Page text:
Withdrawal of Aggravated Felony Charge After 12 Years & 3 Appeals:
To win deportation-removal cases, you must be tenacious; have a legal theory supported by the law, and keep fighting, even if you lose initially. Our client, a long term lawful permanent resident was charged with being removable for having been convicted of an aggravated felony. Unfortunately, the elements of the aggravated felony he was charged with were not defined under the immigration law. During the 12 years we litigated his case, he was ordered deported 3 times, and 3 times we appealed to the Board of Immigration Appeals: each time, due to errors by the court, his case was remanded. Finally, in a different case, the U.S. Supreme Court issued a decision which adopted the same arguments we had raised from the outset. Using that new precedent, we filed a fourth motion to terminate, and after 12 years the government finally conceded we were correct and withdrew the aggravated felony charge. When we shared the news with my client and his wife, he literally cried with joy.
GRANT OF N.A.C.A.R.A. RELIEF UNDER HEIGHTENED STANDARD
As a result of the settlement in the American Baptist Church class action lawsuit, Congress passed the Nicaraguan and Central American Relief Act, which sought to remedy I.N.S.’s history of unfairly denying Central American’s asylum claims. The N.A.C.A.R.A. made it easier for members of this class to gain status as lawful permanent residents, and also allowed members of the class with certain criminal convictions to still become residents, provided they were able to demonstrate a heightened standard of hardship, and to show ten years of good moral character. After a successful appeal; the passage of the ten years necessary to demonstrate his good moral character and rehabilitation; we won his hearing and he was granted status as a lawful permanent resident.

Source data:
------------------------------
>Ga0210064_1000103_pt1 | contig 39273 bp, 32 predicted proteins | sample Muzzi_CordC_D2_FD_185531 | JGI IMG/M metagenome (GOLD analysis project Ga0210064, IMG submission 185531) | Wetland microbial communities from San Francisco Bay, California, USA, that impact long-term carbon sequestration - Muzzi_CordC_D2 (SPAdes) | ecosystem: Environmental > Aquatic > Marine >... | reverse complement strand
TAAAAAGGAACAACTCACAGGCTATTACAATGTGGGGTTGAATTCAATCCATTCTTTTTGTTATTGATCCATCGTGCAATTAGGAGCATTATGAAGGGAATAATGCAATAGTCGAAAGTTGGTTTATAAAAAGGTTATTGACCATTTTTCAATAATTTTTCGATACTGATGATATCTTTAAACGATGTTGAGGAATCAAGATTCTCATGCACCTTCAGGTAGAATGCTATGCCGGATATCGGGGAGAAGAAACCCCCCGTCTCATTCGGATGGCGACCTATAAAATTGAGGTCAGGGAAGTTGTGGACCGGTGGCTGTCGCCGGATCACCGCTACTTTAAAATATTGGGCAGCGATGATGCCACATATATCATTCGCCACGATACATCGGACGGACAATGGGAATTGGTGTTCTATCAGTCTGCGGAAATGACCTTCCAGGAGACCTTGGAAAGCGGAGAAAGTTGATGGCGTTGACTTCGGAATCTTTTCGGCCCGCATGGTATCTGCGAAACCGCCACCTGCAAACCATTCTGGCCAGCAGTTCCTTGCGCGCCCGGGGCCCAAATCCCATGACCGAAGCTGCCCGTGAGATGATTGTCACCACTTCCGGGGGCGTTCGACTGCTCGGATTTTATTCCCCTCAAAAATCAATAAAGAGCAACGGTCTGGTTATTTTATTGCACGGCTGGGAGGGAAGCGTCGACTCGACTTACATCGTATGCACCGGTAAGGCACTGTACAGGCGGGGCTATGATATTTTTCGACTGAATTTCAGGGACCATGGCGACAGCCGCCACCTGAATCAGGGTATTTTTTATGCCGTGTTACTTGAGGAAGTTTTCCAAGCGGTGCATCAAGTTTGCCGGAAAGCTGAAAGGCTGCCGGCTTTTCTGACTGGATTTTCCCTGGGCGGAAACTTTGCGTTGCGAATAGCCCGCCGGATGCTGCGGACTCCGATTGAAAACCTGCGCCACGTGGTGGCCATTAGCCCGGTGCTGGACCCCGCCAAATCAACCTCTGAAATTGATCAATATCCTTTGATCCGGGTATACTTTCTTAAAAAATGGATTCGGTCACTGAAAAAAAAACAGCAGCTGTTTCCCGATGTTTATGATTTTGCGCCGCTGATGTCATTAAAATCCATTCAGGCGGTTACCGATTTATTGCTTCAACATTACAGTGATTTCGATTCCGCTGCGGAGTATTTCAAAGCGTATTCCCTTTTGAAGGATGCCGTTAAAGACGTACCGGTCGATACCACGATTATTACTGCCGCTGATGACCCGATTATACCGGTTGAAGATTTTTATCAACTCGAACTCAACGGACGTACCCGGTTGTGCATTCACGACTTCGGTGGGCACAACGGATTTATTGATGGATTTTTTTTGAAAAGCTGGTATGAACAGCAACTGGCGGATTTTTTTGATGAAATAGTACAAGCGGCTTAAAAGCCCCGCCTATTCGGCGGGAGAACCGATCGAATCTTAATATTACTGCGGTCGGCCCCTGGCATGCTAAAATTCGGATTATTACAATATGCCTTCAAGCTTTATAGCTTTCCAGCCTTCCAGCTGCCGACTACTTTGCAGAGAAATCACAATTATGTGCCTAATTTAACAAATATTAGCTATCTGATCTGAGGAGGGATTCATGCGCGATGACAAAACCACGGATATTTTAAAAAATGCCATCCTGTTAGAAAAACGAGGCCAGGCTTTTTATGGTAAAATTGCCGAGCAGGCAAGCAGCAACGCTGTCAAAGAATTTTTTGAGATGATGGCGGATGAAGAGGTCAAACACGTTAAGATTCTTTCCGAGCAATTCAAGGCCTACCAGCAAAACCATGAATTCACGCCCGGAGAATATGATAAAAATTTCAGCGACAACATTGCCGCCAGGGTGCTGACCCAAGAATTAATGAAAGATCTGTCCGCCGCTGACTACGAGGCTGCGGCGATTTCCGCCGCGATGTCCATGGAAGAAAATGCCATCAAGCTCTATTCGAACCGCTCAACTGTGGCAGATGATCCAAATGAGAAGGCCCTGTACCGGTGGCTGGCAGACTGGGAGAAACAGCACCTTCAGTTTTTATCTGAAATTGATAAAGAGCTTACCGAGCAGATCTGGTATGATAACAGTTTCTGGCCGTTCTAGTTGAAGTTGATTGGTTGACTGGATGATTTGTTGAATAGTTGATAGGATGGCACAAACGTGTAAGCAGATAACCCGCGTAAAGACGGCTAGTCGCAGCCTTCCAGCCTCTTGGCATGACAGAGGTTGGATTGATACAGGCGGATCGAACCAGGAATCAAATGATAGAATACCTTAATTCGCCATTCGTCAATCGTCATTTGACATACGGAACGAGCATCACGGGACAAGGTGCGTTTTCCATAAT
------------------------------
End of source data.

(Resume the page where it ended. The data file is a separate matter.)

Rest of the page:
TWO MOTIONS TO RE-OPEN DEPORTATION ORDERS GRANTED
Our client, a long term lawful permanent resident, was rendered deportable as the result of his conviction for possessing a controlled substance. His previous attorney was relieved by the Court, and when he failed to appear in Court for his scheduled hearing, he was ordered deported in absentia, i.e., in his absence. We were retained after he was picked up by I.C.E., and when his physical removal was imminent. We were able to demonstrate, with medical records, that the client’s father had been hospitalized following surgery on the hearing date, and the notice of the removal order was defective. We convinced the Judge to vacate the deportation order, and then we were able to have his proceedings terminated based upon a new decision by the 2nd Circuit regarding the government’s burden of proof in controlled substance cases.